So, I went ahead earlier this week and up’ed my 401k contributions to 10% of my gross income (up from just under 5%).
This will result in a considerable hit to my monthly income, presumably starting with the next paycheck, so I’ve come to the conclusion that it would probably be a good idea to alter my debt repayment strategy in advance to compensate for the smaller amount coming in and so as not to get caught with my pants down next month.
Currently, I’ve been paying my mortgage payment (obviously my largest debt) one month in advance. I also set up that additional $25/week that goes towards the principle. I’m not going to change that.
My auto loan is currently 6 months ahead of itself. Next payment due date is January of 2008. Auto loan rates are generally so low, there isn’t a lot of benefit to paying them off early, but with most of my credit card debt sitting on promo rates right now, the rate is actually higher than the total combined average of my credit card accounts. Even so, I plan on cutting this back for the rest of the year to half of what I’ve been paying on a regular basis. Usually I send $350/month… now the plan is to send $175/month at least through December.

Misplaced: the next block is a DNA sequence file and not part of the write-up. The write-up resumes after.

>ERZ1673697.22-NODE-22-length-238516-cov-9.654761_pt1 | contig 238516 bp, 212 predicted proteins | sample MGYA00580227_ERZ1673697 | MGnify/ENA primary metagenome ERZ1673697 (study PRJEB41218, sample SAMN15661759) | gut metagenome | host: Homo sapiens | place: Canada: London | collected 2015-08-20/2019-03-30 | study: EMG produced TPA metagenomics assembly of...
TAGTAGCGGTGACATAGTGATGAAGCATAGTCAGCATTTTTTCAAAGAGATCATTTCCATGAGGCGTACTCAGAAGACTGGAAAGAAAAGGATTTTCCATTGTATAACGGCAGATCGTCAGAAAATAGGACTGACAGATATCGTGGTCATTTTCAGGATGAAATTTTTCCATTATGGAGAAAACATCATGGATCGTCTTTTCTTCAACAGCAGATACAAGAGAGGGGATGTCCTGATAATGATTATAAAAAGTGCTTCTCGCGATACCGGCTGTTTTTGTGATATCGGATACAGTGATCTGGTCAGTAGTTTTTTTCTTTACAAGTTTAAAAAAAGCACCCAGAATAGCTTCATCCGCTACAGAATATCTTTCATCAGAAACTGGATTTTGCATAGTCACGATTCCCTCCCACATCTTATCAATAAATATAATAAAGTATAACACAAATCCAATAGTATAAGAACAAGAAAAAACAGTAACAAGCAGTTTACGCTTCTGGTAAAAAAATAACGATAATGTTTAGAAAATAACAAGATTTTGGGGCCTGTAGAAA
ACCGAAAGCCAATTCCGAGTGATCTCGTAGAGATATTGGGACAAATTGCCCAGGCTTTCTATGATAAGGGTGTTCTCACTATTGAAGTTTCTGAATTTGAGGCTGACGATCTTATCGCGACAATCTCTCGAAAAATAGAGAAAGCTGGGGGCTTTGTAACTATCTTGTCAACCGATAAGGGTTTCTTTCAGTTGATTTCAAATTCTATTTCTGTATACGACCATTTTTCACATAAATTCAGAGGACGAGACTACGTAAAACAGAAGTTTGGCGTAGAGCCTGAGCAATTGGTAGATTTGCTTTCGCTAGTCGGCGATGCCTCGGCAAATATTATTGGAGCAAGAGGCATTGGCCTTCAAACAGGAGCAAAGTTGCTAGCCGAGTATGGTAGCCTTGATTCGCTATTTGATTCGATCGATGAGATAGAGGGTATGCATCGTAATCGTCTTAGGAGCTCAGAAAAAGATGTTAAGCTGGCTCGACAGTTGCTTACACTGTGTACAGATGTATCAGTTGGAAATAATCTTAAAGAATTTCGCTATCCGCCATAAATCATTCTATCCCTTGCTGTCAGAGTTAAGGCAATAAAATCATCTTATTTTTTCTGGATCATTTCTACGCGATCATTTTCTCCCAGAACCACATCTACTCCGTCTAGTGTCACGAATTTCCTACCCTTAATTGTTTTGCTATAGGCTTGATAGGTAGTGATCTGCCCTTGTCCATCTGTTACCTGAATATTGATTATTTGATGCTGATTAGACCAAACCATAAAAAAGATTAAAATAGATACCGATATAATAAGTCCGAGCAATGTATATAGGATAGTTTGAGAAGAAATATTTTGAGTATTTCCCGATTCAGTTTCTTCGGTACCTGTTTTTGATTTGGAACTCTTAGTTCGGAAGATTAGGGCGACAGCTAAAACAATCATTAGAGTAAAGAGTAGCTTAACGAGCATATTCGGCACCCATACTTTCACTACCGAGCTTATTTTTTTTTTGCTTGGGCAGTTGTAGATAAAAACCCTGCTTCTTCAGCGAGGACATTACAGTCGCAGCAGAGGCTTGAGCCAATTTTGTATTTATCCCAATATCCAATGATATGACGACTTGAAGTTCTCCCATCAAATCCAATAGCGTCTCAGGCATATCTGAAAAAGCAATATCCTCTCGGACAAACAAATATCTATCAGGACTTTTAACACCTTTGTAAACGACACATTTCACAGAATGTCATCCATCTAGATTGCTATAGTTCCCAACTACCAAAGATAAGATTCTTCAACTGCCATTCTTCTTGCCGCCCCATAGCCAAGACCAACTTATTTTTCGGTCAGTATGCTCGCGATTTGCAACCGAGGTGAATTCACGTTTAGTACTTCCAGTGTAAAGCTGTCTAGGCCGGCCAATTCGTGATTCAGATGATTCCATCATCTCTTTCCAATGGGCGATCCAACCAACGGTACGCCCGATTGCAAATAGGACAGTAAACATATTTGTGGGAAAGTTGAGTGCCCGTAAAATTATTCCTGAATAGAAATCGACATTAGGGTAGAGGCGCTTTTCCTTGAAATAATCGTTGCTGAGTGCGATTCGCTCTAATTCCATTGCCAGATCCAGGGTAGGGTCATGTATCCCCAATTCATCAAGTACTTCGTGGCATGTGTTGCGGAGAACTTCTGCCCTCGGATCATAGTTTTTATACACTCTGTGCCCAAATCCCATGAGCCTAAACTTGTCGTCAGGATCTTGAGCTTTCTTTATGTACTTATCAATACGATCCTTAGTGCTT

Next come the credit cards. From my deck of plastic, the only cards in play right now are the Bank of America Business MasterCard (9.9% APR), the CitiBank AT&T Universal MasterCard (0% APR until April 2008), and the Chase Bank Visa (4.9% APR). As of today, their balances are $5484, $6200, and $7000, respectively.
For new readers, the balances are so high because we ended up financing our most recent (and on-going!? argh?!) home renovation by spreading the damage across various credit cards by utilizing creative balance transfer techniques and those annoying convenience checks they include with your monthly statement.
In regards to those convenience checks, if you’re not one to use a specific credit card but keep the account open, keep an eye on those each month — you may have to wait months or even years, but they do eventually sweeten the deal enough to make it worth your while.
Anyway, I don’t think my plan of attack will change much from what I laid out a couple of weeks ago:
I guess the plan is to continue aggressively on the 9.9% card, throw $250 each month at the 4.9% card, and $100 each month at the 0% card (while keeping in mind that it will jump to 13.49% in 8 months).
The big change, with the smaller paycheck, will be how aggressively the $5484 balance on the 9.9% card comes down. This month, to-date, I’ve sent them $975.65. By months end, the total will be $1125.65 due to a $150/week payment I have automatically set up.
I’m thinking I’ll continue the $150/week auto-payment, but pull back from writing a check for any additional payments.
For the ING Savings account, I’ve got it set-up to pull $100 from my checking account bi-weekly to coincide with my pay day. Nothing huge, so I’m going to keep that up as well.
Hopefully just cutting back the auto payment and the credit card payment will be enough to absorb a roughly $700/month hit on the monthly income we’ve grown accustomed to.
I know we can do…it will just take some time getting used to.